Kentucky Derby winner Justify, who is unbeaten in four starts, will take on seven other horses from the No. 7 post position at Pimlico in the 141st Preakness Stakes on Saturday.
Justify, the 1-2 morning-line favorite, has won two Grade I stakes, the Santa Anita Derby and Kentucky Derby, and has not been worse than second at any call since breaking his maiden at Santa Anita in February. With more early speed to contend with in the Preakness, Justify will again have to sit off the pace for the win, but his record-setting TimeForm speed figures to start his career show he is more than up to the task.
Plus, horses finishing in the money at the Kentucky Derby have accounted for 15 of the past 21 Preakness winners. Eleven of those won the Run for the Roses, leaving four runners-up who were also successful in the second leg of the Triple Crown at Pimlico. Good Magic showed tactical speed in the Kentucky Derby — he was fifth at the first call and second behind Justify at the second call — as well as in his win in the Grade II Blue Grass at Keeneland, which featured a faster-than-normal pace. His overall speed projects him to be behind Justify by a considerable margin yet fast enough to be considered two lengths faster than the rest of the field.
You won’t make a huge score going with the top two choices at the top of your ticket — since 2013, the first year horses had to qualify for the Kentucky Derby through the points system — the Preakness exacta has returned and average of $126.16 on a $2 bet, lower than the Kentucky Derby ($254.13) and Belmont Stakes ($199.86). Still, there could be some good returns in betting the trifectas and superfectas.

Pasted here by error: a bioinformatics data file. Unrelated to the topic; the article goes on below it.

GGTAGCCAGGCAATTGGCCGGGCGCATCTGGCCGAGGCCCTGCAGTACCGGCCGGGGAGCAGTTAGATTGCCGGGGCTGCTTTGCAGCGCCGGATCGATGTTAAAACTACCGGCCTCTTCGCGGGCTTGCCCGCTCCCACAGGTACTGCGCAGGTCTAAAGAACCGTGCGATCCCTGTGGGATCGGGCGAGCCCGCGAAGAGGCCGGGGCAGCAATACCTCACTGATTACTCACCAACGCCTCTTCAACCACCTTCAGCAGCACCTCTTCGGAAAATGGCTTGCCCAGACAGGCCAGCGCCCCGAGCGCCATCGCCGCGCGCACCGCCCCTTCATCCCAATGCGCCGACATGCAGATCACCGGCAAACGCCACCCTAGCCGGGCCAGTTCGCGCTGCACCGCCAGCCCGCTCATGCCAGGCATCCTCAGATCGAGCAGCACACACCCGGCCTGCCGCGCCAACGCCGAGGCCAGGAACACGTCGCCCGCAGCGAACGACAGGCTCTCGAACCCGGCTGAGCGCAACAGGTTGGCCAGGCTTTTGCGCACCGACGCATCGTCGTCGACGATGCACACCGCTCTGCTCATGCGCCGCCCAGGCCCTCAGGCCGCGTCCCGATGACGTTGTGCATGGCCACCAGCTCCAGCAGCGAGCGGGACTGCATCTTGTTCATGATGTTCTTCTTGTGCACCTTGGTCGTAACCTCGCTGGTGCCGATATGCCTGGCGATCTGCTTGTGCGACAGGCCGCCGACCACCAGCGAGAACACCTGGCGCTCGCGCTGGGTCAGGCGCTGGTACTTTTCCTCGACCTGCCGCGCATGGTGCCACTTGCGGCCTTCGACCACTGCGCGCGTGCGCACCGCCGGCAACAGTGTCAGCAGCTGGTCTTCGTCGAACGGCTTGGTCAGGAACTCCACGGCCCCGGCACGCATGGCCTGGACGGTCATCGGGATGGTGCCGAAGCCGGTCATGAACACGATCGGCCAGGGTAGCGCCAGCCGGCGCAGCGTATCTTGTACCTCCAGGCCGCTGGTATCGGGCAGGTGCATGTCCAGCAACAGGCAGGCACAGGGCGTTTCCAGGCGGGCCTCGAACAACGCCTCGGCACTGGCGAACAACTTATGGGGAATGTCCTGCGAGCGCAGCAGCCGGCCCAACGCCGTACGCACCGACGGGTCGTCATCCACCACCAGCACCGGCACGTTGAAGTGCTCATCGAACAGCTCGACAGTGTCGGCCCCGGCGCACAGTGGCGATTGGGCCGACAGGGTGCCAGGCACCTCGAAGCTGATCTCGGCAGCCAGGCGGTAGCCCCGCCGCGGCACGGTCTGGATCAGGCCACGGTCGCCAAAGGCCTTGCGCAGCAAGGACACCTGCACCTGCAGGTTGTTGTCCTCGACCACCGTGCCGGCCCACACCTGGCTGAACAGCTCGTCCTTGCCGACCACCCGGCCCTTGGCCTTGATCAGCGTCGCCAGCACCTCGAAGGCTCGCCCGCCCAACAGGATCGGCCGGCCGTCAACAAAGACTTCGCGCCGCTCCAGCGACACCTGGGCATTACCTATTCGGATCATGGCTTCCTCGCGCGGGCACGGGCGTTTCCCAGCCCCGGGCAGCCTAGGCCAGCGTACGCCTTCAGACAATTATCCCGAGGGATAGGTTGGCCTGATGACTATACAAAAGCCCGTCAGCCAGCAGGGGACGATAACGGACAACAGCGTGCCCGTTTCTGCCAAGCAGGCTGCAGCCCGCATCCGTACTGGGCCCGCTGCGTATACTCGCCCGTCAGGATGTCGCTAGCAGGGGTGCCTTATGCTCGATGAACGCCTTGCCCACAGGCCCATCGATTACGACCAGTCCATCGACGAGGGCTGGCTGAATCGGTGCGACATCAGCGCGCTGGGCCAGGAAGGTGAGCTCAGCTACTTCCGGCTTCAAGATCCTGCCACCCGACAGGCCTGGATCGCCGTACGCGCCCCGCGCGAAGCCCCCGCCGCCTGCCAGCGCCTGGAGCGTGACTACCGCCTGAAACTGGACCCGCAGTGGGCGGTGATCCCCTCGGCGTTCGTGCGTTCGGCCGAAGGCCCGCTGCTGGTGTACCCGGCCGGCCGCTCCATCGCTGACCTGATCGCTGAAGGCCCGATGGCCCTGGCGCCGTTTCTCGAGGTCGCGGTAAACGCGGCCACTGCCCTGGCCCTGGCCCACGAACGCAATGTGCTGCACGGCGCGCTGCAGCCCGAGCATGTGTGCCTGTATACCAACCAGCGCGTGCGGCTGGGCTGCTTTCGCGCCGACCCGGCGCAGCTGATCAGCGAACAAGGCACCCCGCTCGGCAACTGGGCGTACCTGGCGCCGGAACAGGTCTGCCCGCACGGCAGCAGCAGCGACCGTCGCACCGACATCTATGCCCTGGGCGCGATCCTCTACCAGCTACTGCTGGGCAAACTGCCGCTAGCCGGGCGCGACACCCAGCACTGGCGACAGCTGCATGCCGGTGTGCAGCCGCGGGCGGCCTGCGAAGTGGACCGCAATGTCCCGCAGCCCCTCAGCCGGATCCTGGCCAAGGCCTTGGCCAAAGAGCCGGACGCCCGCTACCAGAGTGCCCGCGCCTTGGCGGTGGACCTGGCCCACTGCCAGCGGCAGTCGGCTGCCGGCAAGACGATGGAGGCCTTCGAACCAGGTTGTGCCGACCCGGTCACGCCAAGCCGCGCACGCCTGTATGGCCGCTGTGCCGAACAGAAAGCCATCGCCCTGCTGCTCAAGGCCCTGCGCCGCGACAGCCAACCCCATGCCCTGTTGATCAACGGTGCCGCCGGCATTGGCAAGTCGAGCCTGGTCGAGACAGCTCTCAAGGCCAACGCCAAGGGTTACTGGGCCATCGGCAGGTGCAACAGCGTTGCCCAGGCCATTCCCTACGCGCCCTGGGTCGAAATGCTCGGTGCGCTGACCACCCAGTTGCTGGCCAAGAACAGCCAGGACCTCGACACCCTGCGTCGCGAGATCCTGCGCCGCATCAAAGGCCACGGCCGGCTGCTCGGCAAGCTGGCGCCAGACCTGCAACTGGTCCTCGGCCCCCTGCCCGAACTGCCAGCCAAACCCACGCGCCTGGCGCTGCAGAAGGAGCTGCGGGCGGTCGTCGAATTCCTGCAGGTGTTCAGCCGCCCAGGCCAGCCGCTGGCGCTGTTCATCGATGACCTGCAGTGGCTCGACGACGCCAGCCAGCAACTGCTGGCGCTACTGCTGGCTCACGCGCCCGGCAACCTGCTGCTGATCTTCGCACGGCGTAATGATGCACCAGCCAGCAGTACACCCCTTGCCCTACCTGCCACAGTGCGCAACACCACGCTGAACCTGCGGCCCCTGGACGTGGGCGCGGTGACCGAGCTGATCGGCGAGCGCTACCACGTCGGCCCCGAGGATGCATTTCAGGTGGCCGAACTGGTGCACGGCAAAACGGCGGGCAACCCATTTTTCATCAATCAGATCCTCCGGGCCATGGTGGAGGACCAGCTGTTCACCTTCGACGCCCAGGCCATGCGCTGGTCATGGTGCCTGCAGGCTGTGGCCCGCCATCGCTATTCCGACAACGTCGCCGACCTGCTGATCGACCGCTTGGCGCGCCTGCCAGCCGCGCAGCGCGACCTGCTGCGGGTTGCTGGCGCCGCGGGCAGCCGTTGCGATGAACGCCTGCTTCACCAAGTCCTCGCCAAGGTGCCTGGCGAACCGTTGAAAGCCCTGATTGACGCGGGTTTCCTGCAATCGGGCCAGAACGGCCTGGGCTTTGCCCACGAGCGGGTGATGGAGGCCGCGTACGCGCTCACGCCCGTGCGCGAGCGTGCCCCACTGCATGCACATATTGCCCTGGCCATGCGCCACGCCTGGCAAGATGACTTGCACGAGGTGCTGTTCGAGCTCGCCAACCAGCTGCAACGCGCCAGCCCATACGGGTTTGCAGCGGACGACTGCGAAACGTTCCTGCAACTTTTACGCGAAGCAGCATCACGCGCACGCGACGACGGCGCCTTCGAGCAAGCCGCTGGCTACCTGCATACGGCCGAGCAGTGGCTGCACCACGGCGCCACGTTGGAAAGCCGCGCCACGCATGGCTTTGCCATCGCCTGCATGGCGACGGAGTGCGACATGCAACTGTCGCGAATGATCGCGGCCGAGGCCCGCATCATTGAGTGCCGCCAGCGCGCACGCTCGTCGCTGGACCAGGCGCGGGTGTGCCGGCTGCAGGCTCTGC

When looking for horses to round out your exotic tickets, focus on those coming off a top finish in a major Grade I race, preferably one breaking from middle and outside posts on Saturday. It also helps if their Brisnet late pace speed figure, a metric that measures how fast a horse ran from the pre-stretch call to the finish, is above 100 in their last race before the Preakness: Five of the past 12 long shots (10-1 odds or higher) to hit the board met that criteria heading into the second leg of the Triple Crown.
Quip finished second in the Grade I Arkansas Derby but closed fast, earning a 107 Brisnet LP speed figure from the last call to the finish. Tenfold earned a 108 Brisnet LP speed figure from the last call to the finish in that same race, where he finished fifth. Since 1963, 54 horses breaking from Post 1 have a record of just 2-7-9, the two winners being Tabasco Cat in 1994 and Triple Crown winner American Pharoah in 2015, perhaps casting some doubt on Quip’s chances to finish in the money.
|PP||Horse||M/L Odds||Last race||Finish in last race||LP in last race|
|1||Quip||12-1||Arkansas Derby (G1)||2nd||107|
|2||Lone Sailor||15-1||Kentucky Derby (G1)||8th||95|
|3||Sporting Chance||30-1||Pat Day Mile (G3)||4th||82|
|4||Diamond King||30-1||Federico Tesio Stakes||1st||95|
|6||Tenfold||20-1||Arkansas Derby (G1)||5th||108|
|8||Bravazo||20-1||Kentucky Derby (G1)||6th||91|
In an eight-horse field it becomes less cumbersome to use multiple contenders in the trifecta or superfecta, so here’s how you could create exotic tickets that maximize your value.
Trifecta betting strategies
This looks like a two-horse race, so key Justify and Good Magic in the top two spots and then use Quip and Tenfold in the show spot. This won’t make you rich, but the Preakness doesn’t lend itself to surprises. An alternative is to use Justify and Good Magic up top and then take advantage of the 50-cent trifecta option to use all the remaining horses in the third slot at a cost of $6.
Superfecta betting strategy
Don’t overthink it. Justify and Good Magic to finish 1-2 and then mash the “All” button for the next two spots. At 10 cents per ticket, this strategy only costs $6 yet the median return has been $186.24 on 10-cent super tickets over the past 18 years.
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